- protecting special assets, such as a family cottage or business, from family law claims and other creditors; and
- minimizing tax or probate fees.
For both types of trusts, the trust is a separate taxpayer, though different tax rules apply to each type. This article focuses on testamentary trusts.When considering taxation of trusts, consider the rules for both the taxation of income and the treatment of capital property. Testamentary trusts are taxed at the same graduated rates as an individual taxpayer.
This rule affords the potential for tax-planning opportunities. The treatment of capital property—in particular the application of the deemed disposition rules—depends on the type of testamentary trust established.
For income-tax purposes, a trust is a conduit for income paid or payable to a beneficiary. All income (including capital gains) generated by the trust’s investments will be taxed in either the trust or the hands of the beneficiary.
Depending on the trust’s terms, the trustee may be empowered to allocate income to either the trust or beneficiary. As a result, tax efficiencies may be realized where the beneficiary and the trust are in different tax brackets.
Where multiple trusts are created, it may be possible to multiply the tax savings as each trust may qualify as a separate taxpayer. The ability to choose the taxation year-end for the trust may offer further benefit. In other words, from an income-tax perspective, testamentary trusts can be quite attractive.
As mentioned, the treatment of capital property varies depending on the type of trust. Where the trust is a qualifying spousal trust, capital property can be transferred to the trust on a rollover basis. The estate can defer the realization of capital gains until the capital property is sold; returns paid to the surviving spouse; and/or the death of the surviving spouse.
If the trust continues beyond the death of the surviving spouse, the 21-year rule will apply. In the case of a non-qualifying spousal trust (a trust for minor children or grandchildren, for example), the usual deemed disposition at death will occur. The adjusted cost base of the trust property will be its fair market value; capital distributions may be made to beneficiaries on a tax-free basis. The 21-year rule clock starts on the testator’s death.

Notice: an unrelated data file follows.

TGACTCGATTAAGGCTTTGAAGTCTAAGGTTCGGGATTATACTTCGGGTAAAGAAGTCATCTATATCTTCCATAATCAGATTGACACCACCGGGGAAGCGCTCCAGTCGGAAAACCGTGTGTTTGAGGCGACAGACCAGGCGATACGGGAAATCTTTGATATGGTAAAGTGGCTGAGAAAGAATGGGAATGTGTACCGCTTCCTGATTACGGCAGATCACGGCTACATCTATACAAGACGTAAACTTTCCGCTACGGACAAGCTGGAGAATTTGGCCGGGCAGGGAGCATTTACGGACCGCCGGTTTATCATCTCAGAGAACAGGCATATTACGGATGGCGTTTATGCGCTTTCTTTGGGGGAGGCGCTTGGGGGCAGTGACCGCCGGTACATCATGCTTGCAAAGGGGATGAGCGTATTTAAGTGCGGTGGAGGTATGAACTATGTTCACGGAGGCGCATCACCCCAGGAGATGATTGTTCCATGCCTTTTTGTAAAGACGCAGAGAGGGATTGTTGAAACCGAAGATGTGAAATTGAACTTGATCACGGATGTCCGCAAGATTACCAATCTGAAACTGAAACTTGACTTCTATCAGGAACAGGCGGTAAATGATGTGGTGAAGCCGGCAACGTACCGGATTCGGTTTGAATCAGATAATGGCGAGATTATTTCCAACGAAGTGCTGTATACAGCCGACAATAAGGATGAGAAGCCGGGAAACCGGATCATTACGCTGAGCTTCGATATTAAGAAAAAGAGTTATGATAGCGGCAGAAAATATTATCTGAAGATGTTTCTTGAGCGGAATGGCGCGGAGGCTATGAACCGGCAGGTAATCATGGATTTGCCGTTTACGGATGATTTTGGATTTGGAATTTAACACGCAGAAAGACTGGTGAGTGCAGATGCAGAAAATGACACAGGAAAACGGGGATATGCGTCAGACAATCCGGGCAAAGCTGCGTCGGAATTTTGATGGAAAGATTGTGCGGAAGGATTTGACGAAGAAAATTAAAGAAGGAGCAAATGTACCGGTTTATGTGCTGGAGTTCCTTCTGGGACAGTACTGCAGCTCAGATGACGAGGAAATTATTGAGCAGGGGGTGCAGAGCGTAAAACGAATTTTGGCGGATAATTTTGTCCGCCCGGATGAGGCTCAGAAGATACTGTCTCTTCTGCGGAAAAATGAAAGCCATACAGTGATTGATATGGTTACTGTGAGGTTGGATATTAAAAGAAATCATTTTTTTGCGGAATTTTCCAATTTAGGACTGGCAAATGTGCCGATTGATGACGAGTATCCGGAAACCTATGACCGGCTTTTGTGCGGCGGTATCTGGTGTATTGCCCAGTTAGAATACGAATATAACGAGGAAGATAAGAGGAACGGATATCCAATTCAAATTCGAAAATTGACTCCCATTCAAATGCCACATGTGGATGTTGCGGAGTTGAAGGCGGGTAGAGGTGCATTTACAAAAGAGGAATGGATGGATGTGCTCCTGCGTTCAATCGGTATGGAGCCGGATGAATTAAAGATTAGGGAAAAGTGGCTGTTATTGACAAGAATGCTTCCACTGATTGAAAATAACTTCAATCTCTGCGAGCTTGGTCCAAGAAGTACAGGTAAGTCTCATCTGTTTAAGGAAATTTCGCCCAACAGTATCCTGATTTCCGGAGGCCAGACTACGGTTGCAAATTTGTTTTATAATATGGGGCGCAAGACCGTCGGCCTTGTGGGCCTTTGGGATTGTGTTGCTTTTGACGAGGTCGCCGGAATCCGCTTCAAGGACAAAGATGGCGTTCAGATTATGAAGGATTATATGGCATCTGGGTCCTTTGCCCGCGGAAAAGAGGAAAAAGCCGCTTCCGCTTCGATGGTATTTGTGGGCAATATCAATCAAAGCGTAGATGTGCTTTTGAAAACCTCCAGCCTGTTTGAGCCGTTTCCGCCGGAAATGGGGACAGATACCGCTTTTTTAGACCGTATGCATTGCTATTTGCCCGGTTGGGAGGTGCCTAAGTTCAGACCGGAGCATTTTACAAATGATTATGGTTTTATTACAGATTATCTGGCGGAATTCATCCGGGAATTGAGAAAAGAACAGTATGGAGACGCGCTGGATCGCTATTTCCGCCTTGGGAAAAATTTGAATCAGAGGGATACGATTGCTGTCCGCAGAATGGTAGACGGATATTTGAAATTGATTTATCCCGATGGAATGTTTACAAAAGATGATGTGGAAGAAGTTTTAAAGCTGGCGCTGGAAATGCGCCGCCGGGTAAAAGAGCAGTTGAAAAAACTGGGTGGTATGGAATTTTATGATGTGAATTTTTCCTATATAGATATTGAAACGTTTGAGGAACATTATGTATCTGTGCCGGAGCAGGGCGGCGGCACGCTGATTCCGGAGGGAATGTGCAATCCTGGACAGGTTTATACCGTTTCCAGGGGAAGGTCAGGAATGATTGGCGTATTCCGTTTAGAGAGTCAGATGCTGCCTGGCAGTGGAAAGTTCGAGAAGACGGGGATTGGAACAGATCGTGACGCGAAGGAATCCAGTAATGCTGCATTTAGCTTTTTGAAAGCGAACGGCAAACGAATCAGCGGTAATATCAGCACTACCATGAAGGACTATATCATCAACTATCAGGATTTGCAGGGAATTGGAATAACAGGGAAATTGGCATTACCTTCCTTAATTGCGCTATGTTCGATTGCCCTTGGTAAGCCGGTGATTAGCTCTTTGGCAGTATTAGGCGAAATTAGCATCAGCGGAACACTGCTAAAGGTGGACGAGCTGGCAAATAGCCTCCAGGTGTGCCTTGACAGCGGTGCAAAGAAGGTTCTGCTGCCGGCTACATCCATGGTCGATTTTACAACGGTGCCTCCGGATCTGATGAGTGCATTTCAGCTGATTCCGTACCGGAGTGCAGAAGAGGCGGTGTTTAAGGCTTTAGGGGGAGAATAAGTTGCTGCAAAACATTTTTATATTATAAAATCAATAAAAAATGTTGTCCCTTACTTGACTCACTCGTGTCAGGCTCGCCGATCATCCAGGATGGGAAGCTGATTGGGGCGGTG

How to implement
The job of implementing the plan established in the will—and addressing the tax consequences of the testator’s death—falls to the executor. In general, testators and executors are often surprised by the amount of tax work involved in settling an estate. In many cases, tax work accounts for a significant portion of the total time devoted to the administration.
Executors must complete and file the year-of-death return. They’re also responsible for any T3 and unfiled returns for prior years (depending on the citizenship of the deceased and the location of estate assets, an executor may also be responsible for filings in foreign jurisdictions). If executors don’t meet the filing deadlines, they risk interest and penalties.
In addition to these fundamental duties, executors are also expected to minimize the taxes payable, subject to the terms of the will and general anti-avoidance provisions. This means they should be aware of, and take advantage of, all available post-mortem planning opportunities. This may involve deciding to file certain optional year-of death returns and considering all available elections and exemptions, including the most judicious use of the principal-residence exemption.
Executors could incur personal liability if they fail to carry out these responsibilities. Lay executors should obtain professional advice and learn about the protection afforded by a Clearance Certificate.
Begin at the end
Once a testator has determined her intentions, she should work with a knowledgeable estate planner to determine the most effective way to transfer her legacy.
For advisors, understanding the principles at the planning stage can help ensure tax efficiencies are realized during the taxpayer’s lifetime. It also helps the estate—via a well planned will and appointment of a knowledgeable and experienced executor—to take advantage of the available date of death and post-mortem opportunities.
Elaine Blades is Director, Estate and Trust Products and Services at Scotia Private Client Group. Scott Cummings is National Director, Wealth Management Taxation, Scotia Private Client Group.